A woman is photographed with her puppy in Randfontein Refuse Center on the outskirts of Johannesburg, South Africa, where she, like many others, live in small shanties and survive off the refuse brought in every day. Residents sort and sell recyclable items and live off what edible food they can find thrown out by others. There is one faucet for the entire area and no electricity or plumbing at all.
My previous post was called “Paradise Found?” and was about the absolutely exquisite beach area of Nungwi, Zanzibar. In stark contrast, I’ve spent the past few days going into some of the most impoverished shantytowns and townships on the outskirts of Johannesburg, South Africa. I grew up in Johannesburg during the apartheid era and so this brief trip has been both powerful and painful in so many ways. I really feel as if I’ve spent a few days in a war zone and even Zanzibar’s country villages–where there is still no electricity and running water–look well-off (and safe) by comparison. Ironically, after all these years and much to my surprise, I feel as connected here as ever.
I’m documenting an organization called CLAW (Community Led Animal Welfare) that provides medical services for the surrounding townships’ animals (dogs, cats, pigs, goats etc.) Because the areas they live in are so poor and crime-ridden, they would otherwise have no access to veterinarians so CLAW shows up on specific days for “clinics” and local residents come flocking to them with their sick, injured or dying animals. They bring them in wheelbarrows and boxes or pull them on carts.
Despite poverty, people here value their dogs…primarily for the protection they provide them in a country with one of the worst murder rates in the world, but also as pets. While the program focuses on treating animals, people come to Cora Bailey (who runs CLAW) and her team for every problem imagine. In the past two days, I’ve heard such a wide variety of intense stories. For instance, at the end of the day today, we went to the Randfontein Refuse Center where many people live in small shanties and survive off the refuse brought in every day. They sort and sell recyclable items and live off what edible food they can find thrown out by others. There is one faucet for the entire area and no electricity or plumbing at all. The shanties are all made from materials found in the trash.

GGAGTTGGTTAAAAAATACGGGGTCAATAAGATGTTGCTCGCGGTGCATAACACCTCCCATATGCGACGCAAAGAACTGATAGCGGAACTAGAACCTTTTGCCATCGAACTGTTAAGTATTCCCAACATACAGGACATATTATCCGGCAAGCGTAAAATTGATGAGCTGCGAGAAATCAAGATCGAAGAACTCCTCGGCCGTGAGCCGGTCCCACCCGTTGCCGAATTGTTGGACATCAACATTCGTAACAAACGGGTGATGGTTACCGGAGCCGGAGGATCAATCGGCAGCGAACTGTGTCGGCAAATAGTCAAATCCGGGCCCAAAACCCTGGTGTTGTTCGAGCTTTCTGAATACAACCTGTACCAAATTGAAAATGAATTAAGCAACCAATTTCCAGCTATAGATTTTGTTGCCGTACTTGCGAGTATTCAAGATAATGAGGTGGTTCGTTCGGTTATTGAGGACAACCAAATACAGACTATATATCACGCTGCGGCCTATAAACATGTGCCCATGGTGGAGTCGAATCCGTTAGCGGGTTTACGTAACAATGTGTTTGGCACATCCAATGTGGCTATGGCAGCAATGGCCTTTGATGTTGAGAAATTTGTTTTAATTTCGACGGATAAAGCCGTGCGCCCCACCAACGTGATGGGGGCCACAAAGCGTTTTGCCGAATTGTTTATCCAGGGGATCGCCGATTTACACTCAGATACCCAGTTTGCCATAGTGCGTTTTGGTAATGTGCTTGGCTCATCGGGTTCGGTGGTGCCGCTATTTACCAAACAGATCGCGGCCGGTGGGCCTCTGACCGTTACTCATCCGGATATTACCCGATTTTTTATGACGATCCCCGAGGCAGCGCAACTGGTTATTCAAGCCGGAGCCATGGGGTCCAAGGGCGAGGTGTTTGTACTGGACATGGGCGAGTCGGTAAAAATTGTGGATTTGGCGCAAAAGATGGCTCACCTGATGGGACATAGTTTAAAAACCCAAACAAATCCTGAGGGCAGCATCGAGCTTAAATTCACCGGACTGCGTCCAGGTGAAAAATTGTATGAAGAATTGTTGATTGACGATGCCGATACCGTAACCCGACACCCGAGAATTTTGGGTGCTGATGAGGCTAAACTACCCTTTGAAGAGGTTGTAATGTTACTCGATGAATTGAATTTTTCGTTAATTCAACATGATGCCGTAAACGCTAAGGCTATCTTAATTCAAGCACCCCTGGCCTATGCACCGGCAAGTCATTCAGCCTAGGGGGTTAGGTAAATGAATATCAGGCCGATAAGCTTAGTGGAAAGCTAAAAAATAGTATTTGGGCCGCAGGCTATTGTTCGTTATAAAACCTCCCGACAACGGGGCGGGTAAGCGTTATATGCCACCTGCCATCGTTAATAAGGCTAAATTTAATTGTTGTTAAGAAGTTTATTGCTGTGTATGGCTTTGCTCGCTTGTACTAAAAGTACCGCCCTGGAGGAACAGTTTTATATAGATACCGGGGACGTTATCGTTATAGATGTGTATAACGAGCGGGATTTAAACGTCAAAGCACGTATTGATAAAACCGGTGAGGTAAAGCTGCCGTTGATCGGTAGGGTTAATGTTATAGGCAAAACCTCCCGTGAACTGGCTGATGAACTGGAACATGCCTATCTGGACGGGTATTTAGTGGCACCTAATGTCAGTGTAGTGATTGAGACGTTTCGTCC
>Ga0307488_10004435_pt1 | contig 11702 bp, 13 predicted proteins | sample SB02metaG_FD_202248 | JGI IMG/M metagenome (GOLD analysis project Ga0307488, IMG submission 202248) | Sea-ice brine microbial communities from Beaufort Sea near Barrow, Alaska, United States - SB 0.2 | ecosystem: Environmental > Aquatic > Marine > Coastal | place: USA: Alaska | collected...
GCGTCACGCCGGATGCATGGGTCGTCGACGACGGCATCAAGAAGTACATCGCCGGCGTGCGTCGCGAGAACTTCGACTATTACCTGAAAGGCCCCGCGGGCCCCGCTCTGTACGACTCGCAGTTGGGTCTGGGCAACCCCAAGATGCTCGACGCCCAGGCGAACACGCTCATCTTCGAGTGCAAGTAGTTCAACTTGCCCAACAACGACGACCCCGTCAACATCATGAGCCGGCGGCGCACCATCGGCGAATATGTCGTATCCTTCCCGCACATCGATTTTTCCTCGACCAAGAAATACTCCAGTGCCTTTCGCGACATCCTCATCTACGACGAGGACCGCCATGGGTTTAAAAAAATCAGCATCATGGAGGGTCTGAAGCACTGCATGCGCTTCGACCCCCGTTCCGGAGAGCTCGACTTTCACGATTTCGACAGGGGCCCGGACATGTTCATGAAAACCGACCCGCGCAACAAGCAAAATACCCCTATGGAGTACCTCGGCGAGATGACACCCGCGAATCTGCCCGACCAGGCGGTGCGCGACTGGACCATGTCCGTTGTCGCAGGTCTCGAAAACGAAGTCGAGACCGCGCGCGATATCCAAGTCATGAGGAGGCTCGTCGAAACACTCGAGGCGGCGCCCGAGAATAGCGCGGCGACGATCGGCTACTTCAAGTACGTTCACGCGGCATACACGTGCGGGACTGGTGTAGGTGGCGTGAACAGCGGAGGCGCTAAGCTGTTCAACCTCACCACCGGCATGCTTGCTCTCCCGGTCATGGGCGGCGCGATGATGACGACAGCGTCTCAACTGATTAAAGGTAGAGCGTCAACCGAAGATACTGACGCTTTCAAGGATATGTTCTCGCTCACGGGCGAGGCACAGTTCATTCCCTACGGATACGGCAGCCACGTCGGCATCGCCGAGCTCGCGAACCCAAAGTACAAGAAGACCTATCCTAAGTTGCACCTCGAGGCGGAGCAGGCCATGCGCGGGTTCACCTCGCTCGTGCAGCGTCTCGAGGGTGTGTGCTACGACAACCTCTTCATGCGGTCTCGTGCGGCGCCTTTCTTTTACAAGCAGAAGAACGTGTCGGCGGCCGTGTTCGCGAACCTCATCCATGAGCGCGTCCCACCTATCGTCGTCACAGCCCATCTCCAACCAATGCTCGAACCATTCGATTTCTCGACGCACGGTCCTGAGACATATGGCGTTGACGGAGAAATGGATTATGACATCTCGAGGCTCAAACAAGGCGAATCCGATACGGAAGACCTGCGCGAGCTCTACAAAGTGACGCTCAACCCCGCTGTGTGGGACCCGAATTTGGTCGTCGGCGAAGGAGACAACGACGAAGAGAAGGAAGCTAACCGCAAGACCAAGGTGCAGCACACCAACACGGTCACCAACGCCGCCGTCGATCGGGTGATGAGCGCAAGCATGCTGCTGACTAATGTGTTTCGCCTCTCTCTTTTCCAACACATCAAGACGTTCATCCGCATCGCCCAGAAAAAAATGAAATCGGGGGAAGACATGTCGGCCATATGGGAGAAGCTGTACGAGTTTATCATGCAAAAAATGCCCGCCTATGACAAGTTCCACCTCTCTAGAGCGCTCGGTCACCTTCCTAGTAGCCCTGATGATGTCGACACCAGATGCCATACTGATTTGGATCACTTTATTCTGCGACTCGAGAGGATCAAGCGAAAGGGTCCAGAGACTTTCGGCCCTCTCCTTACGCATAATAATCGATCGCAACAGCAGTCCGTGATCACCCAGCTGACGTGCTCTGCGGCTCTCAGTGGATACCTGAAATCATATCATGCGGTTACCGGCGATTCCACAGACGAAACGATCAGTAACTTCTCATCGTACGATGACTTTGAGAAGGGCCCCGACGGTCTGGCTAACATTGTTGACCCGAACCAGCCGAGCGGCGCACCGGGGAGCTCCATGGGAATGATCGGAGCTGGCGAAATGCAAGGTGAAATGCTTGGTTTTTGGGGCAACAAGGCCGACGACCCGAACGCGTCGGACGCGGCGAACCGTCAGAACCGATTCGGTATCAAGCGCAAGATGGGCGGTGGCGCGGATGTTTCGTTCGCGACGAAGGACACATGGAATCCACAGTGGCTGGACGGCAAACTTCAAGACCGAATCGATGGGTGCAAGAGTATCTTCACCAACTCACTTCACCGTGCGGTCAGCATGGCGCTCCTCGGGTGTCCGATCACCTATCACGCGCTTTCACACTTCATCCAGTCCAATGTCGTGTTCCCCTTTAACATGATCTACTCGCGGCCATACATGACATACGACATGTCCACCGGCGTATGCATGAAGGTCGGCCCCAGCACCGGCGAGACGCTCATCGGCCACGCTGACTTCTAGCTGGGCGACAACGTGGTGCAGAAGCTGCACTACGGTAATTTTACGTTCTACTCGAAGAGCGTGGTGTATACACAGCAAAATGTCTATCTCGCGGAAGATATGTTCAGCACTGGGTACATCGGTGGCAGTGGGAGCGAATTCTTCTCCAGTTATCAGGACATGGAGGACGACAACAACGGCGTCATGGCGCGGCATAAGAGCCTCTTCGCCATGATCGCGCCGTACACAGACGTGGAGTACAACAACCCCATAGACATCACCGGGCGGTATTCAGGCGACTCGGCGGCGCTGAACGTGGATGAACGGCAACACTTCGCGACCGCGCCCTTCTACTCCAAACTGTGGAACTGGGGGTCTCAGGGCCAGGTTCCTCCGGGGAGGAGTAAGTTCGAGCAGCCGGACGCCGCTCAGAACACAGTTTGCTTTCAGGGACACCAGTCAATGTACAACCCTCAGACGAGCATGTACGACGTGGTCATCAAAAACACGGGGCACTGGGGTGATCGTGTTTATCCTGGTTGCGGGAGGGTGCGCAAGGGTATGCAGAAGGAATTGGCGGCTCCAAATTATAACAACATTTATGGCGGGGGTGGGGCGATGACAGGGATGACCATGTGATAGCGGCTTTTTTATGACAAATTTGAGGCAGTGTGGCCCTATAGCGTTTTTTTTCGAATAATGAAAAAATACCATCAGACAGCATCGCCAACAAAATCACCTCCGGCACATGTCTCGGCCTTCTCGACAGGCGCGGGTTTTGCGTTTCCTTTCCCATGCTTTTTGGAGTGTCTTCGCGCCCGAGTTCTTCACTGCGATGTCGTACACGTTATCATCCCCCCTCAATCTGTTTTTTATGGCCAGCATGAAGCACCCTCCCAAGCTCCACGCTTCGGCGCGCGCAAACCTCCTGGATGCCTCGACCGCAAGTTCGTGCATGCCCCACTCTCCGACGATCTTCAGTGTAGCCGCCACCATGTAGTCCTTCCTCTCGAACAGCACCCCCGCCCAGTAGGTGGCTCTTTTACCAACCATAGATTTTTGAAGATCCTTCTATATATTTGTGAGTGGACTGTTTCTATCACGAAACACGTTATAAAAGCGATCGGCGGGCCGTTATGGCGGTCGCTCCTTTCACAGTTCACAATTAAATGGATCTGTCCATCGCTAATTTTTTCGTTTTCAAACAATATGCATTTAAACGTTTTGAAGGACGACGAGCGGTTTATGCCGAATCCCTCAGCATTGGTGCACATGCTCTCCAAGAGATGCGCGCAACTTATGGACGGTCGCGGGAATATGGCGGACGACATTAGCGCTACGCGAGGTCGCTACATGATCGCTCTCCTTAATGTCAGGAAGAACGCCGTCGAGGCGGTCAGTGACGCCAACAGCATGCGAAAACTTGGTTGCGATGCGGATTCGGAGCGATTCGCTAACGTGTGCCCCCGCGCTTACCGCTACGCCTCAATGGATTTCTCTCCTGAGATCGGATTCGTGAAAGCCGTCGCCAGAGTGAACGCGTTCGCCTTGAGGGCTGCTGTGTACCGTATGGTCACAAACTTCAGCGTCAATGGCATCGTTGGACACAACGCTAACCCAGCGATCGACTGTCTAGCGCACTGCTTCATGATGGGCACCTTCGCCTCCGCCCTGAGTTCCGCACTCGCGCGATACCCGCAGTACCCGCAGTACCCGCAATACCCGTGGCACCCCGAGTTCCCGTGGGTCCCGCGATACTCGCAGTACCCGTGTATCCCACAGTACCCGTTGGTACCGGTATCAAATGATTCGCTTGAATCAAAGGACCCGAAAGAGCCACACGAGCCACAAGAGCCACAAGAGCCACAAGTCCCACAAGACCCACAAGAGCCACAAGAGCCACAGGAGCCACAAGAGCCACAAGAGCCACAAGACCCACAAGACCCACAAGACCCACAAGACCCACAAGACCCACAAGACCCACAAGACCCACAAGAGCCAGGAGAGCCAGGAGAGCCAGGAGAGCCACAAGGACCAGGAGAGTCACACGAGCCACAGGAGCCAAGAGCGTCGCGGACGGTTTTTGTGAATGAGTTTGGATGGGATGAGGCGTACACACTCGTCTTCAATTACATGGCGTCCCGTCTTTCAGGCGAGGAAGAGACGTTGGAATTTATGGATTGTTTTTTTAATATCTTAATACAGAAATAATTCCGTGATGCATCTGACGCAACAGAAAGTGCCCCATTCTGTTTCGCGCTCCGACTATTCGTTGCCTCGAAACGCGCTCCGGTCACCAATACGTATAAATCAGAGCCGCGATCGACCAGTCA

As it was getting dark, a rainstorm was brewing and we rushed back to the CLAW vehicle to avoid getting soaked. A small group of girls–perhaps 10 or 11 years old–approached Cora (all the children in that shanty town call her “Auntie Cora”) and said they needed to talk to her about something. They proceeded to tell her a man in the town had raped one of the girls and had threatened to rape the others.
I found this moment so touching and painful–these incredibly vulnerable girls who have no voice or access to protection approaching the one person who they see as having some kind of power to help them. Cora has been spending time in the townships since before apartheid ended and unlike most white South Africans, has become deeply involved in the issues many of the residents struggle with.
When we left the refuse center, we drove past a mine dump–a fixture of Johannesburg’s landscape–and a large pool of water left over from the frequent summer rainstorms. The stormy light was so lovely and a rainbow appeared in the distance over the water which, mixed with the red African dirt, was almost blood-like. It was simply beautiful and Cora stopped to let me photograph the scene. We had seen so much ugliness and suffering during the day what we saw offered a welcome natural beauty I think we both quietly appreciated in that moment.